You should do some homework – understand what is going on. That way if you want plants that are not 100% suited to your backyard, you can take appropriate action to give them the maximum chance of thriving.

Australia’s Plant Diversity

This is particularly a challenge if you want to create a native backyard. Plants are not really native to Australia – they are native to your suburb within Australia. So someone creating a native garden in Queensland will have a very different garden to someone creating a native garden in Victoria. If you want to use native plants in your backyard but are not sure where to start, I’d try the website of your local council – they usually have an interest or program in bringing “native” back into the region and have great resources on the topic.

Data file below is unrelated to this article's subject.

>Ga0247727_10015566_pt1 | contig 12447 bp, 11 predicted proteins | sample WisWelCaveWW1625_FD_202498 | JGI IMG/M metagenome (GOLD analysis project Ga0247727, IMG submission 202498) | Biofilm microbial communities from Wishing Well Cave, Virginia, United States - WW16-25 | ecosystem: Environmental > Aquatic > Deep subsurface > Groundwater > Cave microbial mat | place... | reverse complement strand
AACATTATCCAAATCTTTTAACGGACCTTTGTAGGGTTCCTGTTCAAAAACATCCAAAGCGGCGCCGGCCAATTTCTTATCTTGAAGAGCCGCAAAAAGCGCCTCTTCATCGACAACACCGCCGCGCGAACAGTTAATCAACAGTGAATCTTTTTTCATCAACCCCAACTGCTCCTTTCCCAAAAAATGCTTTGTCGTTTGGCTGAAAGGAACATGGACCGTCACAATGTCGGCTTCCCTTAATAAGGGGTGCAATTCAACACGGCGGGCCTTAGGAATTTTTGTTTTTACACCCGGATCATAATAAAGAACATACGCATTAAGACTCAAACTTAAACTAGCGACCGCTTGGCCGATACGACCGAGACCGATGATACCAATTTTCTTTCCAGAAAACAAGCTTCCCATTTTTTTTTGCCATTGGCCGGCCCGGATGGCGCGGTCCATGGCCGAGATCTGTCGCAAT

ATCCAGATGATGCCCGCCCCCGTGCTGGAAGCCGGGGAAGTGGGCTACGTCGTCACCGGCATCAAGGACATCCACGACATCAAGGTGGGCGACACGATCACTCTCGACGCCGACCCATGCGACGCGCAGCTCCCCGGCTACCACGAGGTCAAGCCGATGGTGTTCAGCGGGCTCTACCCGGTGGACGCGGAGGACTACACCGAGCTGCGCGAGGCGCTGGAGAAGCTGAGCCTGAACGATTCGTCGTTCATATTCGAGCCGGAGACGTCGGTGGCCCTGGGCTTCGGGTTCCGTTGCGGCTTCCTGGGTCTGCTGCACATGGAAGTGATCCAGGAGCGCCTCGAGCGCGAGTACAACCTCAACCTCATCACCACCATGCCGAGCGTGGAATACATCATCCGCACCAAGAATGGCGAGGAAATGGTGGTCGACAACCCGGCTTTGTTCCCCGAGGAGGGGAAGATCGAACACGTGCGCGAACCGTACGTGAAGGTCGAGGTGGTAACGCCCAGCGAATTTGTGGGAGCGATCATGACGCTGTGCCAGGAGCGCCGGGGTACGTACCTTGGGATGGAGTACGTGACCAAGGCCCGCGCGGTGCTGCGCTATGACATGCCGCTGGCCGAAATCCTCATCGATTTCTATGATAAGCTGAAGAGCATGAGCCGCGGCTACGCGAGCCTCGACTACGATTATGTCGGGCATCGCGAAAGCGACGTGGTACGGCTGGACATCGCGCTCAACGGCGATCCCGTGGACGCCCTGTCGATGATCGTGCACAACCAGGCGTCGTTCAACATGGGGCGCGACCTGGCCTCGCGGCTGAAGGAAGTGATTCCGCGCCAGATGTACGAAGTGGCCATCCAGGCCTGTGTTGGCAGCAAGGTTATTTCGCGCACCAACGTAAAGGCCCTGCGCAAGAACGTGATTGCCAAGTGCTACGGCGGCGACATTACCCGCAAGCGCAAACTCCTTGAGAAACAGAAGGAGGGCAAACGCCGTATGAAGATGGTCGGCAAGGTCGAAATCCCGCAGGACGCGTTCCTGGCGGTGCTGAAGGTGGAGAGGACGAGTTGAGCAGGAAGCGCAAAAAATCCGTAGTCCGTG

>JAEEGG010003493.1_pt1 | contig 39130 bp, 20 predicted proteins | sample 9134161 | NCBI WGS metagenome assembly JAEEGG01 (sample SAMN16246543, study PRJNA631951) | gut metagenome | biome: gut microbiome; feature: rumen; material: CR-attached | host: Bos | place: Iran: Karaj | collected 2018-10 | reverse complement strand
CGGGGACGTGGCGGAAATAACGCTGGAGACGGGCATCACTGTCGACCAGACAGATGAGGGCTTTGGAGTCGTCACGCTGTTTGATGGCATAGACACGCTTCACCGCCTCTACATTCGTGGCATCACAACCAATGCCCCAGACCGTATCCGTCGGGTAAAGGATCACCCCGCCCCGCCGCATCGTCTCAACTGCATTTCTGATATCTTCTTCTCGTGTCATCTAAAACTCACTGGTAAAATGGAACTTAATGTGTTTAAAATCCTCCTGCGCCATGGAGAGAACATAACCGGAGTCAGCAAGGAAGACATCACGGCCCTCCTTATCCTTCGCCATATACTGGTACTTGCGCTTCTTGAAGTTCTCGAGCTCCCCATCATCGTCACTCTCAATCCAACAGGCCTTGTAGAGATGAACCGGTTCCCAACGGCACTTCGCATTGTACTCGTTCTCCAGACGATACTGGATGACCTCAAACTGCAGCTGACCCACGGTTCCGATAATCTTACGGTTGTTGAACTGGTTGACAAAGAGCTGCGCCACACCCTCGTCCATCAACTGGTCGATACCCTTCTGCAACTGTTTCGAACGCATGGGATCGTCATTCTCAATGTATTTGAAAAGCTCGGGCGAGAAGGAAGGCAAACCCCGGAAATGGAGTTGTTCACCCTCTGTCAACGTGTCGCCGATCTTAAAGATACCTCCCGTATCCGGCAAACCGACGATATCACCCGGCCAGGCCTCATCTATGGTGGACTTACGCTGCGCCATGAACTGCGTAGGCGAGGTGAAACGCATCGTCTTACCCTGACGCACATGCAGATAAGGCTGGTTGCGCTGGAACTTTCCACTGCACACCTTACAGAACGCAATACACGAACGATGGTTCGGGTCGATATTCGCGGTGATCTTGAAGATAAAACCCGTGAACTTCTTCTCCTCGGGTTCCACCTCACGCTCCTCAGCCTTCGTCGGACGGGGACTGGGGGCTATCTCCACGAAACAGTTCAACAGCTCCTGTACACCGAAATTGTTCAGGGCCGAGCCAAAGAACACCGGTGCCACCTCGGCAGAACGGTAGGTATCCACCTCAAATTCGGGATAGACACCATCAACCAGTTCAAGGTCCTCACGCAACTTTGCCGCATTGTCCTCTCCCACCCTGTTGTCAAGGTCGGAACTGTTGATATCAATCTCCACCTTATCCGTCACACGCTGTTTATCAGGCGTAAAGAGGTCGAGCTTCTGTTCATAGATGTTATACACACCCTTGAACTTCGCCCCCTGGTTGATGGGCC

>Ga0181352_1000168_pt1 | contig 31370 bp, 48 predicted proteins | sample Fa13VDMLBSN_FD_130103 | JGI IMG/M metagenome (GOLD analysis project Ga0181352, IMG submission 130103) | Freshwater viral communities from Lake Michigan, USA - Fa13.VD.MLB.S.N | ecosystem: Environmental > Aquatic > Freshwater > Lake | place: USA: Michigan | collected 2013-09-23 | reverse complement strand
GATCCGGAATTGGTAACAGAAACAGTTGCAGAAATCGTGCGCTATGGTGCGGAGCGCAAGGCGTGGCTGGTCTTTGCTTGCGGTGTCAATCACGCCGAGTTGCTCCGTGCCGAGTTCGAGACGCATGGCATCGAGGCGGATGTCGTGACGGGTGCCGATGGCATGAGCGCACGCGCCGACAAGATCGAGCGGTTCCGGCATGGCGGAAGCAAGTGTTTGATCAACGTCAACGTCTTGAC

Australia’s Harsh Climate

Lets face it, the climates across Australia are pretty harsh. If we are not being threatened of losing everything in a flood or bushfire, we are probably experiencing the worst drought in 50 years. Most places in Australia now have permanent water restrictions of some form. We need to be resourceful not only in our gardening, but also in collecting and preserving the bare necessities for the garden. Soil and water.

All these things though I think actually work in our favor. They give us pause to think about what we really are doing. If we use that pause well, we end up with a sustainable backyard garden that ends up being beautiful, bountiful and leaves the land in better shape than before we started. Now that’s pretty cool isn’t it!